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Members of the American Association of

Neurosurgical Surgeons:

My tenure as president of

the American Association of

Neurological Surgeons (AANS)

came during a very turbulent time

for American neurosurgery, and,

while the organization moved

forward to address the challenges

and help structure the future, I

found myself equally drawn to

visit neurosurgery’s past.

The 2015 AANS Annual Scientific Meeting theme was

Neurosurgery’s Founding Principles

. While our specialty is still

in its first century, the leaps forward in that time are nothing

short of miraculous. Such major advancements were possible

because of the specialty’s adherence to the principles of

respect, autonomy, integrity, innovation and dedication.

Harvey Cushing, the founder of the specialty, was

the first surgeon to perform these operations with a

reasonable chance that they would do more good than

harm to his patients. Today, thanks to all the patients and

neurosurgeons who have gone before us, neurosurgeons

perform cranial, spinal, peripheral nerve and extracranial

vascular procedures using open and endovascular

techniques. We use radiosurgery, focused ultrasound, neural

stimulation and intradural infusion to treat neurological

and neurobehavioral disorders. Today, our patients expect

recovery, repair, a cure.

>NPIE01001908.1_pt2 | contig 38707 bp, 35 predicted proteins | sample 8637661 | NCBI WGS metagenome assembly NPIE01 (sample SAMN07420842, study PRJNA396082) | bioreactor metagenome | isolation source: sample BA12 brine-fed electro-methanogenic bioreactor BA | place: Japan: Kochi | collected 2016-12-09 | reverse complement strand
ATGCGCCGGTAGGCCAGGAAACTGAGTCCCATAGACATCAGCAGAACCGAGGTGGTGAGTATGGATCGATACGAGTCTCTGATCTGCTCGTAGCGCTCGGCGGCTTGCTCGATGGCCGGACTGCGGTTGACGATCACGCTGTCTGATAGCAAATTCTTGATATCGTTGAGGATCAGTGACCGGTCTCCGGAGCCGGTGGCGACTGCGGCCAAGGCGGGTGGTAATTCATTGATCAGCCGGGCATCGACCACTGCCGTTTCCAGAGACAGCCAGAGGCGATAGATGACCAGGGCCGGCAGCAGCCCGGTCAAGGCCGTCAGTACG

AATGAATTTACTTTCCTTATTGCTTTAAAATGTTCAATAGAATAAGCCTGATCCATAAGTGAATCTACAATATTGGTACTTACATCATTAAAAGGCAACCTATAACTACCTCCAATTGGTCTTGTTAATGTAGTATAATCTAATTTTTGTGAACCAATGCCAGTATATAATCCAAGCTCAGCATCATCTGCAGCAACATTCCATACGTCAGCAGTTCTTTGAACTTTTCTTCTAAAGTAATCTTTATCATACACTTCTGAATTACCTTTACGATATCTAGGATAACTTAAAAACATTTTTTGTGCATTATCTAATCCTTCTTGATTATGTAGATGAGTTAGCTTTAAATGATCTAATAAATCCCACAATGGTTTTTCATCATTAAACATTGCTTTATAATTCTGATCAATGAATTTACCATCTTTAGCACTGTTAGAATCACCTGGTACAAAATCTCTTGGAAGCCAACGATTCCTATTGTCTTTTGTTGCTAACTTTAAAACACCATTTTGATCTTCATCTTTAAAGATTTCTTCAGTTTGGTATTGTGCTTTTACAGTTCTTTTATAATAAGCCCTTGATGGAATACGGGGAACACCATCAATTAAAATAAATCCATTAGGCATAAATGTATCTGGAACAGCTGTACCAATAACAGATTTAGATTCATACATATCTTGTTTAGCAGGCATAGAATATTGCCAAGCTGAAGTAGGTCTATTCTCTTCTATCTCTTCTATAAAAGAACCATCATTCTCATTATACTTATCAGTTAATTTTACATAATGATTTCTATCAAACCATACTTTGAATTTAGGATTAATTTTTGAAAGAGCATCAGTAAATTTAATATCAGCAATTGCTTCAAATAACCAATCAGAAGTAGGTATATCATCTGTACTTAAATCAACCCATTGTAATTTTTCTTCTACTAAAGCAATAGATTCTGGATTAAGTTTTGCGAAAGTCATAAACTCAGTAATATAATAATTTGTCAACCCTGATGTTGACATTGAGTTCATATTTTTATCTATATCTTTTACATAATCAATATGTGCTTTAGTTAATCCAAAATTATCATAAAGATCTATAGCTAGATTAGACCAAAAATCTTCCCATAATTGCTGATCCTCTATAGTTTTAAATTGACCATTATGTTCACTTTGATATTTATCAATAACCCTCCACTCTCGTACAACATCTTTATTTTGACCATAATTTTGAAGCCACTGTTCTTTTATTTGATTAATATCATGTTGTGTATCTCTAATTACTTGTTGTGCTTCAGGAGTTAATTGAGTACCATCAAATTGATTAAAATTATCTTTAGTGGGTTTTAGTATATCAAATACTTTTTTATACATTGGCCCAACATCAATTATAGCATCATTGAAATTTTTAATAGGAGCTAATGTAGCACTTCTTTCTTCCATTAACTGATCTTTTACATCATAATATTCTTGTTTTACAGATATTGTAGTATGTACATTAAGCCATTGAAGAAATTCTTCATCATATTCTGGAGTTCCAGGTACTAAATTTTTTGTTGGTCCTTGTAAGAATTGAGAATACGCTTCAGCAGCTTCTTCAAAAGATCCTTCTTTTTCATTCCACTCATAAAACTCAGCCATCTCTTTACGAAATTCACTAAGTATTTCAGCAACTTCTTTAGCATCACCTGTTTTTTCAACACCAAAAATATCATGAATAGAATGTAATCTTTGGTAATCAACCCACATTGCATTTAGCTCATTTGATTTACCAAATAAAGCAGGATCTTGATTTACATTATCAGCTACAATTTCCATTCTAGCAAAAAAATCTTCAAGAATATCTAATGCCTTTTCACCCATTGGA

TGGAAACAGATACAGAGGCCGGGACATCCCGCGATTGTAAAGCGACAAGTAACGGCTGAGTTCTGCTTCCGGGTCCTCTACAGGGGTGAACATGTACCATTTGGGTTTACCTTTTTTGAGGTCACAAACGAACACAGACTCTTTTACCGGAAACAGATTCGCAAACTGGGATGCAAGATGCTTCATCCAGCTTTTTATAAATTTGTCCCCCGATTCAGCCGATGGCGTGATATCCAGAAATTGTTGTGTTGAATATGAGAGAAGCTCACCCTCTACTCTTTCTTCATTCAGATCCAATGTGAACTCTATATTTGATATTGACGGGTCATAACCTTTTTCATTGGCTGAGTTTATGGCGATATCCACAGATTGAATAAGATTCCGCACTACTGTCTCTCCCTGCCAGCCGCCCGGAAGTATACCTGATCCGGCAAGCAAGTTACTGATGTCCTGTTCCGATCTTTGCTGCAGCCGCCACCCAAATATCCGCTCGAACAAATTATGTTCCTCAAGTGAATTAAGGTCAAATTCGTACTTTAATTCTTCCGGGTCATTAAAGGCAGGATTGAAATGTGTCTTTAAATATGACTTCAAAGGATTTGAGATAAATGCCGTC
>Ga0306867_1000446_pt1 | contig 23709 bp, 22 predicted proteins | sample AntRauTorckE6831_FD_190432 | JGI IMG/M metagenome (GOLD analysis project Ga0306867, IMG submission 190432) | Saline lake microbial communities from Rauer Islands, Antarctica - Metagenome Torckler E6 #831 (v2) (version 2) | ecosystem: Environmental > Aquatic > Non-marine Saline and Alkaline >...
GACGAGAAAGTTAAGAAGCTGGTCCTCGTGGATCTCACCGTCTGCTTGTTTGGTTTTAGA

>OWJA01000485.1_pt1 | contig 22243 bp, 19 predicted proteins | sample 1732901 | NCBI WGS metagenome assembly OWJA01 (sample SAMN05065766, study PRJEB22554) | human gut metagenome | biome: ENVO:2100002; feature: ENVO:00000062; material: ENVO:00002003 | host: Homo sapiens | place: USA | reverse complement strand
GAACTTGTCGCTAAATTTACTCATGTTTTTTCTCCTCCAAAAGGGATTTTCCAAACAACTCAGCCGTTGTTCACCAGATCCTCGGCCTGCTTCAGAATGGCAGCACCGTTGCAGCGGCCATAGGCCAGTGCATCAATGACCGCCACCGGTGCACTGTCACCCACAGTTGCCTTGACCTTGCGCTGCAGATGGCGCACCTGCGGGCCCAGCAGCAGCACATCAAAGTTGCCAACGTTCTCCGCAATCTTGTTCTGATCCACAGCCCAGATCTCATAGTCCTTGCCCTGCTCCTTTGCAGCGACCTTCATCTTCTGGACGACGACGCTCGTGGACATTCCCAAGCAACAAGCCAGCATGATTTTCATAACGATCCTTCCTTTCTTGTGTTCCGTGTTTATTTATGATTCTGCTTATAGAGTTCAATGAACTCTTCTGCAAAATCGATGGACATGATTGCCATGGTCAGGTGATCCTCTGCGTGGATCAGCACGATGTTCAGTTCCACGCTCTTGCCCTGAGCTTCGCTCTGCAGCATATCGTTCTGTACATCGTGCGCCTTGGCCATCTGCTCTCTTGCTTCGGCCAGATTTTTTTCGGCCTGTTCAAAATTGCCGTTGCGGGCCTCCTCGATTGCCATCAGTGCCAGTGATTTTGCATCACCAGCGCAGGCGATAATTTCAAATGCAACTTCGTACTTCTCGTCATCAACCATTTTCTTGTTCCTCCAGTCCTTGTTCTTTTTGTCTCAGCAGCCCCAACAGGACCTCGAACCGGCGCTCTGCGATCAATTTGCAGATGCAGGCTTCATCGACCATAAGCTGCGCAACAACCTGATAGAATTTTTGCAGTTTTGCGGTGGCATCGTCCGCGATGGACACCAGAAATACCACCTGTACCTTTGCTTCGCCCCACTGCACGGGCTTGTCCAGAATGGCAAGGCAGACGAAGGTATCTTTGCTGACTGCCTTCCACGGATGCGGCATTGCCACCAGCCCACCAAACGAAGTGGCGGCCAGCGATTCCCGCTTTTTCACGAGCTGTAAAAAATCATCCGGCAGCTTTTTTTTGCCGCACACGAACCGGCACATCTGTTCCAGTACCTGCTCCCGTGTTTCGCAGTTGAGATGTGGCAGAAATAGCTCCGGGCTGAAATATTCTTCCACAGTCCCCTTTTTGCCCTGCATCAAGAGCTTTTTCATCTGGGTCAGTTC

While trying to balance the needs and expectations of our

patients with all of the external requirements we face or

may soon be facing, I foresee a pressure for us to redefine

neurosurgery. In the quest for efficiency and “patient

safety,” we are encouraged to leave the care of our patients

in the clinic to a physician’s assistant, the care of our

patients on the floor to a hospitalist and the care of our

ICU patients to an intensivist.

If we do this, we will become technicians, not physicians.

If we abandon the pursuit of innovation in surgical

procedures and medical devices, we minimize the chance

that neurosurgery can continue to invent miracles and

diminish the future of the specialty we chose to embrace.

The Neurosurgery Research and Education Foundation

(NREF) is neurosurgery’s best vehicle to foster

neurosurgical research by providing a private, non-

government source of funding for research training

in neurosurgery. In addition to the classes, grants and

fellowships offered by the NREF to help bolster education,

the AANS is actively reaching out to medical students,

setting up chapters and opening up medical student-

specific forums during the Annual Scientific Meeting.